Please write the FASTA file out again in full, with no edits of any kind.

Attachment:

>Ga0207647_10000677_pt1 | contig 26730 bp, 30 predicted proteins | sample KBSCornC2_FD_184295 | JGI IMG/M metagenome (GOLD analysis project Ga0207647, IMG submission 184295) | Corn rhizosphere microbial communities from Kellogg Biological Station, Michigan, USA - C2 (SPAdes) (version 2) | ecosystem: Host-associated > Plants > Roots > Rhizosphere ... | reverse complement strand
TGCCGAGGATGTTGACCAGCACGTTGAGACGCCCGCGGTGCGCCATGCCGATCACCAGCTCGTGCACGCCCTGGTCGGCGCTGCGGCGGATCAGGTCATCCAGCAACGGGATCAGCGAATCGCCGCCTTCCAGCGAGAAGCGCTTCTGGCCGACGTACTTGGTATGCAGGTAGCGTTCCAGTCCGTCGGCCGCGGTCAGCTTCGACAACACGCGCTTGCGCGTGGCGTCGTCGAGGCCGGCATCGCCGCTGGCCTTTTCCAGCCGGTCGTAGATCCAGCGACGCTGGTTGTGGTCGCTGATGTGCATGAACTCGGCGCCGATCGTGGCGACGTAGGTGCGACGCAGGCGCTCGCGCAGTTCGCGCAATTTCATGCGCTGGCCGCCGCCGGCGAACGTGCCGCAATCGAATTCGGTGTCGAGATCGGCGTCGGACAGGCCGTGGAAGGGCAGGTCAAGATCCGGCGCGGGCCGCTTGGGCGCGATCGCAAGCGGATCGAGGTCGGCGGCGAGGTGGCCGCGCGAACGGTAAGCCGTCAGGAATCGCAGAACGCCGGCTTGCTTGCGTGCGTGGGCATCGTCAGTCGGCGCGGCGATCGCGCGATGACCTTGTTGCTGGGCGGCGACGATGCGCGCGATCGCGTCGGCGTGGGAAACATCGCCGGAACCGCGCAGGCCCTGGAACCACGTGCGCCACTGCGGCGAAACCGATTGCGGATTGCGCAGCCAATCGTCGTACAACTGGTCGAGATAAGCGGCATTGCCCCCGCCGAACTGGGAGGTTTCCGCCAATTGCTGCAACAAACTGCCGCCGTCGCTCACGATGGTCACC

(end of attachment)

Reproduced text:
>Ga0207647_10000677_pt1 | contig 26730 bp, 30 predicted proteins | sample KBSCornC2_FD_184295 | JGI IMG/M metagenome (GOLD analysis project Ga0207647, IMG submission 184295) | Corn rhizosphere microbial communities from Kellogg Biological Station, Michigan, USA - C2 (SPAdes) (version 2) | ecosystem: Host-associated > Plants > Roots > Rhizosphere ... | reverse complement strand
TGCCGAGGATGTTGACCAGCACGTTGAGACGCCCGCGGTGCGCCATGCCGATCACCAGCTCGTGCACGCCCTGGTCGGCGCTGCGGCGGATCAGGTCATCCAGCAACGGGATCAGCGAATCGCCGCCTTCCAGCGAGAAGCGCTTCTGGCCGACGTACTTGGTATGCAGGTAGCGTTCCAGTCCGTCGGCCGCGGTCAGCTTCGACAACACGCGCTTGCGCGTGGCGTCGTCGAGGCCGGCATCGCCGCTGGCCTTTTCCAGCCGGTCGTAGATCCAGCGACGCTGGTTGTGGTCGCTGATGTGCATGAACTCGGCGCCGATCGTGGCGACGTAGGTGCGACGCAGGCGCTCGCGCAGTTCGCGCAATTTCATGCGCTGGCCGCCGCCGGCGAACGTGCCGCAATCGAATTCGGTGTCGAGATCGGCGTCGGACAGGCCGTGGAAGGGCAGGTCAAGATCCGGCGCGGGCCGCTTGGGCGCGATCGCAAGCGGATCGAGGTCGGCGGCGAGGTGGCCGCGCGAACGGTAAGCCGTCAGGAATCGCAGAACGCCGGCTTGCTTGCGTGCGTGGGCATCGTCAGTCGGCGCGGCGATCGCGCGATGACCTTGTTGCTGGGCGGCGACGATGCGCGCGATCGCGTCGGCGTGGGAAACATCGCCGGAACCGCGCAGGCCCTGGAACCACGTGCGCCACTGCGGCGAAACCGATTGCGGATTGCGCAGCCAATCGTCGTACAACTGGTCGAGATAAGCGGCATTGCCCCCGCCGAACTGGGAGGTTTCCGCCAATTGCTGCAACAAACTGCCGCCGTCGCTCACGATGGTCACC